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Obstet Gynecol Sci > Volume 63(4); 2020 > Article
Hong, Kim, Kim, Suh, No, and Kim: Use of a ring retractor to facilitate specimen removal in laparoscopic surgery



To introduce a new surgical technique for specimen removal during laparoscopic surgery.


The surgical technique was described, pictured, and recorded. The surgery was performed in a tertiary hospital.


During laparoscopic surgery, the specimen is resected from the surrounding tissues and contained in a specimen bag to prevent spillage. The edges of the bag are then pulled through the trocar site, and the specimen—protected by the bag—is removed. To facilitate the removal process and to prevent spillage, assistants will normally hold the edges of the bag during the process. To mitigate the need for assistants to hold the edges of the bag, we wrapped the pulled edges of the bag around a ring retractor, which is a plastic ring, to straighten the bag. This technique enabled the operator to remove the specimen without needing an assistant.


The technique we describe here, using a ring retractor for specimen removal, is useful when assistants are unavailable to help during laparoscopic surgery.

Laparoscopic surgery for benign gynecologic diseases consists of trocar insertion, tissue excision/repair, and specimen extraction. Specimen extraction can be challenging if the specimens are large or solid. For example, in a study of laparoscopic myomectomy, the mean specimen extraction time was 28 minutes, despite the use of a power morcellator [1]. During specimen extraction, the use of a specimen bag is recommended to prevent spillage.
Solo surgery is defined as an operation performed by the surgeon alone, without assistants. Lack of experienced assistants and advances in technology have promoted the adoption of solo surgery, and reports of its use in various fields have shown it to be feasible [2-5]. For example, in a study that included 25 solo surgeries for hernia repair, none of the procedures required an assistant [6]. In addition, in solo laparoscopic surgeries for benign gynecologic diseases, the tissue excision/repair step can be performed using a robotic uterine manipulator and a robotic laparoscope holder [5].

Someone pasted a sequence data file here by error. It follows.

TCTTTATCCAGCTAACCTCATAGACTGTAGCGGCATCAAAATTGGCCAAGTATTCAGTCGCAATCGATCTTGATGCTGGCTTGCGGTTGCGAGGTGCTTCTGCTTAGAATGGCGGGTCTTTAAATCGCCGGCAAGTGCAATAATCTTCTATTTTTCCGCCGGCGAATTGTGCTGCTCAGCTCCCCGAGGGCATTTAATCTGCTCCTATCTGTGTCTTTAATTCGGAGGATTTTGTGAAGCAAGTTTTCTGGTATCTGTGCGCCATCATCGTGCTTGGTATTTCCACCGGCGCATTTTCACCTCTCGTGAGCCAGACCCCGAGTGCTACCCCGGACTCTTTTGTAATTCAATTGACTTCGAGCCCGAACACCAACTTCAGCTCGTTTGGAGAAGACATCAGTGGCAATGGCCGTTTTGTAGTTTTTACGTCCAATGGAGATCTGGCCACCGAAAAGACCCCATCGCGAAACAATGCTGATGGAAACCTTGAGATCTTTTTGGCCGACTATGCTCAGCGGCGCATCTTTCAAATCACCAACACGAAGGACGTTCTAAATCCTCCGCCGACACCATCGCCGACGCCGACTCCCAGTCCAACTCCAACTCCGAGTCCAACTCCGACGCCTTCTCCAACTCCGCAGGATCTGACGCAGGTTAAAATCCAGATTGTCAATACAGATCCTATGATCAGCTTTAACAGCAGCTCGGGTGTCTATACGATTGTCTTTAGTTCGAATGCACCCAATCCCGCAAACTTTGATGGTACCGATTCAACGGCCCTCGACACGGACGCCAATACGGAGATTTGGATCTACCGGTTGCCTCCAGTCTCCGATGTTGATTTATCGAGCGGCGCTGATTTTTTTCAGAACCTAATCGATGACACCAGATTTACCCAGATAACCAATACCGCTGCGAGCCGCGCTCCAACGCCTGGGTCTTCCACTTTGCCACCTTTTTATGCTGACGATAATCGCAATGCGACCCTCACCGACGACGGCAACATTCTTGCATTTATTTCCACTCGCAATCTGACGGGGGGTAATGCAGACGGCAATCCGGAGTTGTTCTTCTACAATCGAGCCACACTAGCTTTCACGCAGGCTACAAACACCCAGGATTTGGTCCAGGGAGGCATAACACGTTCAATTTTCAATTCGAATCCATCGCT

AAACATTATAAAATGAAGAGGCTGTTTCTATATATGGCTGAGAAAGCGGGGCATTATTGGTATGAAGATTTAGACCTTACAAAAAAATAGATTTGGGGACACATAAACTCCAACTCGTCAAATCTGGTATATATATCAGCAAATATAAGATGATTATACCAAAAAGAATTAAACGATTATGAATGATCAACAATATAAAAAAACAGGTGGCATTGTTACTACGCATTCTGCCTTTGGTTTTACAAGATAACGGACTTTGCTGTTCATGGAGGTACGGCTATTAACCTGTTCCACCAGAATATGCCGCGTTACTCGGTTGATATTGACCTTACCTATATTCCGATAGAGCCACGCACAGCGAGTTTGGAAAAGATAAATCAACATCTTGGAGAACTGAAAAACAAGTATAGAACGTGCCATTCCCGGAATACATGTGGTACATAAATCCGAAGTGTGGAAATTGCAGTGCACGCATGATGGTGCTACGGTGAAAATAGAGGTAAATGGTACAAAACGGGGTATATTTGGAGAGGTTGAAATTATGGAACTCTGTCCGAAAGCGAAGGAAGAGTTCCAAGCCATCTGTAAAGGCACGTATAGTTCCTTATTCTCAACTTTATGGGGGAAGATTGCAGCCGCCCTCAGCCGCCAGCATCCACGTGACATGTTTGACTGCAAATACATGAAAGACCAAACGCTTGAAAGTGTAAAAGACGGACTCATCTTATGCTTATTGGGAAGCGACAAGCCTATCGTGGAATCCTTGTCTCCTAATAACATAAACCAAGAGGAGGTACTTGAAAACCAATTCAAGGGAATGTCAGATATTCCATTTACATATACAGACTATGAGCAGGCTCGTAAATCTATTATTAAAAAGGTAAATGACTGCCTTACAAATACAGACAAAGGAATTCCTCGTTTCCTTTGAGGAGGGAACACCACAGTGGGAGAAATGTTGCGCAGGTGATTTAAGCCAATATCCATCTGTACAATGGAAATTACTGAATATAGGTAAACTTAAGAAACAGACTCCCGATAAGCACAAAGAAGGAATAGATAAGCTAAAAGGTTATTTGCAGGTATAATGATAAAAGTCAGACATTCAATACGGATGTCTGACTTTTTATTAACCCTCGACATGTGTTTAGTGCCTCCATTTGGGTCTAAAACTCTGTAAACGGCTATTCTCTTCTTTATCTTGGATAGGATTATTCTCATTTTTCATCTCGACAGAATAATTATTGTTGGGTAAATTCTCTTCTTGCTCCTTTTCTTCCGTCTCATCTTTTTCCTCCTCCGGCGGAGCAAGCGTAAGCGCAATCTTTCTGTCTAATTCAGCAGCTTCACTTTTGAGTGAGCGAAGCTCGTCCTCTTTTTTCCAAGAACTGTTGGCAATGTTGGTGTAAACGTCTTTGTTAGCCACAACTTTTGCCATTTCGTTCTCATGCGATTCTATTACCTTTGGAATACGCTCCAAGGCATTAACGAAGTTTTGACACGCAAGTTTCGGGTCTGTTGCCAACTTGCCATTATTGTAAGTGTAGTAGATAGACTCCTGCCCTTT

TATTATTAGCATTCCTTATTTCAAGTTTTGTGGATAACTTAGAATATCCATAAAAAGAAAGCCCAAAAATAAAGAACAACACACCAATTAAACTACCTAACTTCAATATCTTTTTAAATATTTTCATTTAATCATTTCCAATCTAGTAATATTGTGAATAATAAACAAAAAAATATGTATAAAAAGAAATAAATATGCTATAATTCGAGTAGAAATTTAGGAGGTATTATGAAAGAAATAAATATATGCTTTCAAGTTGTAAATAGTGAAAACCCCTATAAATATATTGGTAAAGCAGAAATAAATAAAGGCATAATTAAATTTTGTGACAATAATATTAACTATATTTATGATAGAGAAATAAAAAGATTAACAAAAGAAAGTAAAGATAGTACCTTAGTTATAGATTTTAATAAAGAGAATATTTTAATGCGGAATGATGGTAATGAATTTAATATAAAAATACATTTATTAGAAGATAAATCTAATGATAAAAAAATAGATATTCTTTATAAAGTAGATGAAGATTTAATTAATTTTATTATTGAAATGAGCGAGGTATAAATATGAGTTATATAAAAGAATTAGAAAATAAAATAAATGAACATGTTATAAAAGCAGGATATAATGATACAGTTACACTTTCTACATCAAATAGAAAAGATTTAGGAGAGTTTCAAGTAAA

However, without assistants, a key issue is whether specimen extraction is possible. When we extract specimens, assistants pull the specimen bag and facilitate the extraction by straightening the bag; this helps in preventing spillage. If we can extract specimens without assistants, then the surgery can be performed completely solo from start to finish. In addition, we can reduce injuries associated with specimen extraction. For example, knife morcellation may injure assistants who are holding the specimen bag.
Herein, we report a technique that enables specimen extraction without the need for assistants. After the specimen is placed in the specimen bag, the edges of the bag are pulled through the trocar wound. The pulled edges of the bag are wrapped around a ring retractor, which is a plastic ring, to straighten the bag. By repeatedly turning the retractor inside out, the bag is straightened by the friction between the bag and retractor. Once the bag is straightened, the operator can extract the specimen alone. When the bag is loosened, the operator can additionally turn the retractor to re-straighten the bag.
By adopting this technique, specimens can be extracted alone, without assistants. One practical tip is to use a bag one size larger than one would normally use because extra length is required for wrapping around the retractor.


We would like to thank Editage (www.editage.co.kr) for English language editing.


No potential conflict of interest relevant to this article was reported.

Ethical approval: This study was approved by the Institutional Review Board (IRB) of Seoul National University Bundang Hospital (IRB No. B-1906-547-303).

Patient consent: The need for informed consent was waived.

Video clip

Video can be found with this article online at https://doi.org/10.5468/ogs.20025.


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